For a person who is five foot six inches, a BMI of 30 works out to 185 pounds; by contrast, that same person with a BMI of 40 would weigh 247 pounds – and that patient would be different from a surgical perspective. “To me, someone who is five foot six at 250 pounds is a much different patient and different risk profile than someone who is five foot six and 185 pounds,” he says, noting that in the US, a person with a BMI of 30 may not necessarily be viewed as obese. “Our cutoff [at the University of Michigan] for elective arthroplasty surgery at five foot six is 247 pounds.”

In the second study, researchers from the Mayo Clinic in Rochester, Minn., analyzed 8,129 patients who had 6,475 primary total knee replacements and 1,654 revision knee replacements at a large U.S. medical center between January 2000 and September 2008. The patients were stratified into eight groups based on BMI and – after taking into account age, general health and type of surgery – costs associated with their surgeries were compared.

As with the first study, increasing BMI was not associated with a higher risk of complications (in this case, within 90 days). But it was associated with significantly longer hospitals stays. Patients with a BMI less than 35 had the shortest hospital stays and lowest costs associated with the procedure. And irrespective of comorbidities or complications, increasing BMI caused longer hospital stays and higher hospitalization costs. Every five-unit increase in BMI over 30 caused hospital costs to rise about $250 to $300 for patients getting their first joint replacement and $600 to $650 for those getting a revision surgery.

“What this paper is saying is you don’t need to be super obese to have higher costs. There are costs associated with obesity even among less obese people. It’s a continuum,” says lead author Hilal Maradit-Kremers, MD, an associate professor of epidemiology at the Mayo Clinic. “The cost is there – hidden in many other things like operating room cost and room and board and the type of devices and prostheses they use.”

Dr. Maradit-Kremers says, because total knee replacements are one of the most common elective surgical procedures in the U.S., this study highlights the hidden cost of obesity for the nation’s healthcare system. Even “small” cost increases at the individual level translate to big increases in costs at the population level.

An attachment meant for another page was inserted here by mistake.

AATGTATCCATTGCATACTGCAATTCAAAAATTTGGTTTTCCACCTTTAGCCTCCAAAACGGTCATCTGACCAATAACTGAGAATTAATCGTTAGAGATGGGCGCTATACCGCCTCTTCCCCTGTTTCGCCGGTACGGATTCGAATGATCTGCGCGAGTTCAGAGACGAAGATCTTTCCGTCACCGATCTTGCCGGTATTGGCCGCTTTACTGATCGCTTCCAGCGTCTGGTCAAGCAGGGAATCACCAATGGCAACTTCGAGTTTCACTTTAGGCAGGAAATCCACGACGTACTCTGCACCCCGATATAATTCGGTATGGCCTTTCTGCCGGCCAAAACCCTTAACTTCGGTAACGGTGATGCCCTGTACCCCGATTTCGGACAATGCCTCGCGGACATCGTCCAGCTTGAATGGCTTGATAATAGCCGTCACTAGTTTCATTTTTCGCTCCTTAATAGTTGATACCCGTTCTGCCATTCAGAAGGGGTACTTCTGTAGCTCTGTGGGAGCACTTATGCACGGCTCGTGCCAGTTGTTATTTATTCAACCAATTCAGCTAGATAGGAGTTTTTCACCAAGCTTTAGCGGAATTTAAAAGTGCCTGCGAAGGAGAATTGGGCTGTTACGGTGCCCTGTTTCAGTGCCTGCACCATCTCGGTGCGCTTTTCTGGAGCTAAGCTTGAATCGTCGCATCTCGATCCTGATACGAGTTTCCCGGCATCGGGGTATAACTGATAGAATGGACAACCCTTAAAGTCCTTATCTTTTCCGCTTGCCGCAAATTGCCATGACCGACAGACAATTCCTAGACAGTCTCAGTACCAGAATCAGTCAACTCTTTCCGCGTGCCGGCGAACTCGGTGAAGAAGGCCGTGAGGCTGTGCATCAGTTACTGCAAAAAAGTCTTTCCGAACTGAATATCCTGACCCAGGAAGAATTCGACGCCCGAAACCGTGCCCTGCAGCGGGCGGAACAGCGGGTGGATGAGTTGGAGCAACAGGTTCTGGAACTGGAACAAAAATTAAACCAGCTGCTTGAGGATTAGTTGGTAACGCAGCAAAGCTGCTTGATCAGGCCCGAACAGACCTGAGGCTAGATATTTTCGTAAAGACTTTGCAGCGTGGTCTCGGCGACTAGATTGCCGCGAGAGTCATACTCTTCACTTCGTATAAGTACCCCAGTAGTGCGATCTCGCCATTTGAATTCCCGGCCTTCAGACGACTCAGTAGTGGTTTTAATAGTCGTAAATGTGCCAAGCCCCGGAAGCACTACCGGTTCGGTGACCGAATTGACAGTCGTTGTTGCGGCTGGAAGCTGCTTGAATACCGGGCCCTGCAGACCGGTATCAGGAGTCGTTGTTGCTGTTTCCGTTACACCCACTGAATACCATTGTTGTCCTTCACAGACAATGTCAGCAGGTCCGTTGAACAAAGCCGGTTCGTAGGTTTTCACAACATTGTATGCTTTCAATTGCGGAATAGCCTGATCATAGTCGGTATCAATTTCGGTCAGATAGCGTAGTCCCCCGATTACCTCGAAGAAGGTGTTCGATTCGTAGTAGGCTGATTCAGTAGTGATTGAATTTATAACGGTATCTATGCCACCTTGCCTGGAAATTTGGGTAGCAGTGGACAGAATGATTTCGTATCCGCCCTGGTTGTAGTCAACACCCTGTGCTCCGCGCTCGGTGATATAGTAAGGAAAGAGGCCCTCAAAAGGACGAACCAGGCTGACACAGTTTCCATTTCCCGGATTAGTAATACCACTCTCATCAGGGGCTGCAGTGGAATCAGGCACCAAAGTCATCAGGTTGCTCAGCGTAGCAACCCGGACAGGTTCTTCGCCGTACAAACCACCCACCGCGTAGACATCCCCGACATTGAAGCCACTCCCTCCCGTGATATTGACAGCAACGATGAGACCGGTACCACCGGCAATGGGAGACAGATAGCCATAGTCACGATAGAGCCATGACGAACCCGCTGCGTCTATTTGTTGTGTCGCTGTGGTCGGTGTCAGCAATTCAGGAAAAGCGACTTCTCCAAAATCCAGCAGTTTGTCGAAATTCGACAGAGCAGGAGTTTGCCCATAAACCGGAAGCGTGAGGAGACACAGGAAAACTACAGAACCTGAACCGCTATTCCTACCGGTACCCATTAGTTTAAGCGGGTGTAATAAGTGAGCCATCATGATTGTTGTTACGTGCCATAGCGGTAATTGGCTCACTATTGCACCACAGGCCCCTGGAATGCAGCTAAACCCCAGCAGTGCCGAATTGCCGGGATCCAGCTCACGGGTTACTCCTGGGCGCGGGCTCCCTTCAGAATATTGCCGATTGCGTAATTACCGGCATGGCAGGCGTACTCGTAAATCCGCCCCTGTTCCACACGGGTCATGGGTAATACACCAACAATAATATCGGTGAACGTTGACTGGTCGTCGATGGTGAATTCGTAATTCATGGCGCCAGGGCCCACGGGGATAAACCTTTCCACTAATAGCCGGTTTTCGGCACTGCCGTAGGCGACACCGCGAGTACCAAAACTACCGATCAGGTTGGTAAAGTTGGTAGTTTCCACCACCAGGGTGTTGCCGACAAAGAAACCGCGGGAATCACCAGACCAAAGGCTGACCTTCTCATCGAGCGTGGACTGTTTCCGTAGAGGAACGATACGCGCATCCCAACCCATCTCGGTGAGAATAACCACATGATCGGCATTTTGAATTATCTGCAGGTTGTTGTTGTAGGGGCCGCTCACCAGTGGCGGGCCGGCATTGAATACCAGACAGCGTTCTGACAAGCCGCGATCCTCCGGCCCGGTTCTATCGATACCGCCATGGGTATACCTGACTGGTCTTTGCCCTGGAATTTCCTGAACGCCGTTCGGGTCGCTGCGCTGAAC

The same researchers also presented a poster at the AAOS conference on a separate but related study of nearly 9,000 patients who had primary and revision hip replacements. It shows obesity causes costs to jump during hip replacement procedures as well – even more than the jump in cost related to knee surgery – in part due to higher baseline costs. Every 5-unit increase in BMI above 30 costs $500 more in hospital costs and $900 more in 90-day costs for patients getting their first hip replacement. For patients having a revision hip replacement, every 5-unit increase in BMI above 30 costs $800 more in hospital costs and $1,500 more for 90-day costs.

Dr. Urquhart calls these studies impressive, because they take into account different degrees of obesity. “It’s nice that they were able to prove what we anecdotally have seen: the bigger the patient is, the more staff assistance you need to get them out of bed, the longer the surgery,” he says.

Dr. Urquhart says he believes the bottom line is that anyone considered obese will improve their general health and surgical outcomes by losing weight before undergoing an elective procedure. And even if patients haven’t previously been able to lose weight on their own, he says they are often able to do it if joint replacement surgery is their goal.

“It’s a really tough conversation but it’s a conversation that has to happen,” Dr. Urquhart says, noting that there is a lot of interplay between obesity and arthritis.